1. Introduction For public health reasons, authorities in many countries promote the health benefits of seafood and encourage the consumption of more marine products. Such campaigns, together with the recent image problems of the meat and poultry industries in health, animal welfare and environmental issues, have probably contributed to the increasing demand for seafood products (Ziegler, 2003). In fact, fish is gaining ground as a protein source in the human diet. In Spain (year 2002), the consumption of fish was 27 kg per capita as against 68 kg of meat per person, the most significant source of protein for humans (Langreo, 2003). Nevertheless, modern lifestyles and news habits of consumption have had a market influence on seafood consumption and tendencies are different with regard to diverse types of seafood. As can be seen in Fig. 1, canned products have risen continuously since 1990 whereas fish, frozen fish, shellfish, molluscs and crustaceans have been somewhat unstable in Spain during the same period of time (Langreo, 2001). Among the species available in the markets, tuna is the commonest canned seafood product. According to FAO (2004), Spain is the second largest exporter of processed tuna in the world, behind Thailand. Specifically, the fish and shellfish canning industry is mainly located in Galicia (NW of Spain) where around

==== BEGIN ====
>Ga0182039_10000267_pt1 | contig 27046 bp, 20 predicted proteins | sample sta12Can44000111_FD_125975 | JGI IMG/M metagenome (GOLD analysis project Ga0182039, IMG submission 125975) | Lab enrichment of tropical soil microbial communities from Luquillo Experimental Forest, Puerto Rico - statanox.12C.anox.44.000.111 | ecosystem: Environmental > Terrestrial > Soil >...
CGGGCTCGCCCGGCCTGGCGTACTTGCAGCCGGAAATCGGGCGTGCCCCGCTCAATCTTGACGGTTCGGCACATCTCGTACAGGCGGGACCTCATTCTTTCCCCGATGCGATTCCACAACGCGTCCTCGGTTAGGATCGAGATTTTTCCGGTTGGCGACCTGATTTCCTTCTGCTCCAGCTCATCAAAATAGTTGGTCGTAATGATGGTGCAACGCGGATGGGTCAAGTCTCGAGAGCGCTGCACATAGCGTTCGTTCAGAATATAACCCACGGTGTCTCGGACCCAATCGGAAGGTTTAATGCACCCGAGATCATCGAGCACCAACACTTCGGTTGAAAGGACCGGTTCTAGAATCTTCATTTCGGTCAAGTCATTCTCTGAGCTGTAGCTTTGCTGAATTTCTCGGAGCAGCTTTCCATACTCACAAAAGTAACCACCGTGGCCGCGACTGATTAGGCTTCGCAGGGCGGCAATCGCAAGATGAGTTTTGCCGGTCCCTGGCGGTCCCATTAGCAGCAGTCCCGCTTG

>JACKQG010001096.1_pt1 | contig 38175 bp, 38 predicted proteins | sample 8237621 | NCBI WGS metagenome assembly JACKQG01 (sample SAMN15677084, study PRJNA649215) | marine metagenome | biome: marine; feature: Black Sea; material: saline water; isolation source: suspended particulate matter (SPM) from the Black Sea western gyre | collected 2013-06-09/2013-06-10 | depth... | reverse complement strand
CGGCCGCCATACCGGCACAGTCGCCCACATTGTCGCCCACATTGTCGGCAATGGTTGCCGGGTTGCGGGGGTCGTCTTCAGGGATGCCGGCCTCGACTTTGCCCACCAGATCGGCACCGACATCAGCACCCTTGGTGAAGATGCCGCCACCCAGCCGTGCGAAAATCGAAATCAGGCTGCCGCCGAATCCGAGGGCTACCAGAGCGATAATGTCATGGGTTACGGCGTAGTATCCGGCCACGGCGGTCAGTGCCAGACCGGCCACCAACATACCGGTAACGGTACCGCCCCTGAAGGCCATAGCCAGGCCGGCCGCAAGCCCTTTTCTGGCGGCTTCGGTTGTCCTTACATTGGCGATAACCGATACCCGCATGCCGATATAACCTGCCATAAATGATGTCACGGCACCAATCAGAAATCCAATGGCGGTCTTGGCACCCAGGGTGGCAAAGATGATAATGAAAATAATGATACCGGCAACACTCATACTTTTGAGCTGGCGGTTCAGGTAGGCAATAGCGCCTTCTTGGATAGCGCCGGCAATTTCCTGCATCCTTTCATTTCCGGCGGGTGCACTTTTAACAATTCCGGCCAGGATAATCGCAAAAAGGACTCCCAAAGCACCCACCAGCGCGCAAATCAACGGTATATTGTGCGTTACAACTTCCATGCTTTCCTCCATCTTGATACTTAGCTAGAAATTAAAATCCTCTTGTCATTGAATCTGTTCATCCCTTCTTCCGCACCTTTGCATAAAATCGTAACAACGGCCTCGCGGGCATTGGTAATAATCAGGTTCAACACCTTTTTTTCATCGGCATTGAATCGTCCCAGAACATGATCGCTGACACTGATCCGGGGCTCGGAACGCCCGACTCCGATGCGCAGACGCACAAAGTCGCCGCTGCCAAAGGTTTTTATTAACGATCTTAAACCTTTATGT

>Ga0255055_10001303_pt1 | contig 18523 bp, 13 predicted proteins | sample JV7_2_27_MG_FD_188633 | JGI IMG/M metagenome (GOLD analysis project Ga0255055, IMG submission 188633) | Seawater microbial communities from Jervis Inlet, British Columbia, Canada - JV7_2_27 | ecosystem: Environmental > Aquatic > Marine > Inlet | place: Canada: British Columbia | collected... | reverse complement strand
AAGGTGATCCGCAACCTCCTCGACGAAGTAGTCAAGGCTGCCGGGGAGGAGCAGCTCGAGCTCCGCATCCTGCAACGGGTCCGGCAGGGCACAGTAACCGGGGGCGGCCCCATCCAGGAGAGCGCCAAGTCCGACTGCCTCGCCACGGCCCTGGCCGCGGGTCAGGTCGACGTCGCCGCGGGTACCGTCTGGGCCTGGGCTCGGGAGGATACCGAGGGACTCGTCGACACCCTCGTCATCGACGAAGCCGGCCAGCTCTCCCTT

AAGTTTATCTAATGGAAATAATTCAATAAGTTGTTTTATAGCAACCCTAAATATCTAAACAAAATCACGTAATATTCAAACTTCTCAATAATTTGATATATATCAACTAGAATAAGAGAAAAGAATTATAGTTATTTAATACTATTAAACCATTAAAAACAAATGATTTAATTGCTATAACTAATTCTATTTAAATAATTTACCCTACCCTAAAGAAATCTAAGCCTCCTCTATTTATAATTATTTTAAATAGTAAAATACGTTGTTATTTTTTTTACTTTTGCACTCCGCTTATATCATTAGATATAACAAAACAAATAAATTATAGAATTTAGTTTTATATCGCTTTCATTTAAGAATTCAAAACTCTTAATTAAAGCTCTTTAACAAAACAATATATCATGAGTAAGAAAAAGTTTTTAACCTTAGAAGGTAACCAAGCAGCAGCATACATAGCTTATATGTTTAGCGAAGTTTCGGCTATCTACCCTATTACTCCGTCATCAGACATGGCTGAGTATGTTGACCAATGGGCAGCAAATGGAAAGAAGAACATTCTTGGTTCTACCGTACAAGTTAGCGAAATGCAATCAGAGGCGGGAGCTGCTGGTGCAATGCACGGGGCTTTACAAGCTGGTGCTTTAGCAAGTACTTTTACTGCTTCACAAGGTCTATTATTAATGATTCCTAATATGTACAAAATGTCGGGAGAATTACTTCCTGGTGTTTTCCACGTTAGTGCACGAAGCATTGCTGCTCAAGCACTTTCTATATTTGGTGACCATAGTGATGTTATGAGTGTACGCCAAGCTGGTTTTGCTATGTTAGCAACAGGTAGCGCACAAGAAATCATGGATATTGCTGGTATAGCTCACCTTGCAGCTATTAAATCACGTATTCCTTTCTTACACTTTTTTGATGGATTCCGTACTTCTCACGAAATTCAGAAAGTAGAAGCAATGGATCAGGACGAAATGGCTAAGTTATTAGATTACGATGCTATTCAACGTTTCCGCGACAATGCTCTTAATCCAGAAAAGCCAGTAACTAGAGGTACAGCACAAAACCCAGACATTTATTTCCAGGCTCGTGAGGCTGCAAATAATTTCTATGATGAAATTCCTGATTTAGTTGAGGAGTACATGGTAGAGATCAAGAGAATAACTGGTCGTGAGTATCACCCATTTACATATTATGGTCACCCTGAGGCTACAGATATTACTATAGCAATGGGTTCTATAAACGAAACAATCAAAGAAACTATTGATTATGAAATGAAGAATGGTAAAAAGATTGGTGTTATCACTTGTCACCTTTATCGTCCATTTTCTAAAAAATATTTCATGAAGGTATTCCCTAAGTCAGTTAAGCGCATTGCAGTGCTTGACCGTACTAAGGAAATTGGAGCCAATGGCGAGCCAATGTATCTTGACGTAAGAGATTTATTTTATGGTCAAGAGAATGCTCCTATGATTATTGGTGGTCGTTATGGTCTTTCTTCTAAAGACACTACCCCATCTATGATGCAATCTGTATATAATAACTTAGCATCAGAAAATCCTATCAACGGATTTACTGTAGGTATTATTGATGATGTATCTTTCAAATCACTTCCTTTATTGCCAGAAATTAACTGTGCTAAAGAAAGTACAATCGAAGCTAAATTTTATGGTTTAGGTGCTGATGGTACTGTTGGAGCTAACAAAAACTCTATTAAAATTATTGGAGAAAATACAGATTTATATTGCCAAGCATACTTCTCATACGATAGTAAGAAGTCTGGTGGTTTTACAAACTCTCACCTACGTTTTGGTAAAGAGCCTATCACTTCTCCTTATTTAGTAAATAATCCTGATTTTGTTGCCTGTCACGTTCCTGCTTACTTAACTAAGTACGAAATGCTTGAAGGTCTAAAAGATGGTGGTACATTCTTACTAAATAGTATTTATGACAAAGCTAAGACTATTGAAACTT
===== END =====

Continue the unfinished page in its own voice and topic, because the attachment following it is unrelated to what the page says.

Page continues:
Fig. 1. Evolution in consumption of products from fisheries in Spain (1990–2000). Fresh fish in black columns; frozen fish in dark grey columns; shellfish, molluscs and crustaceans in light grey columns; and canned products in dotted columns.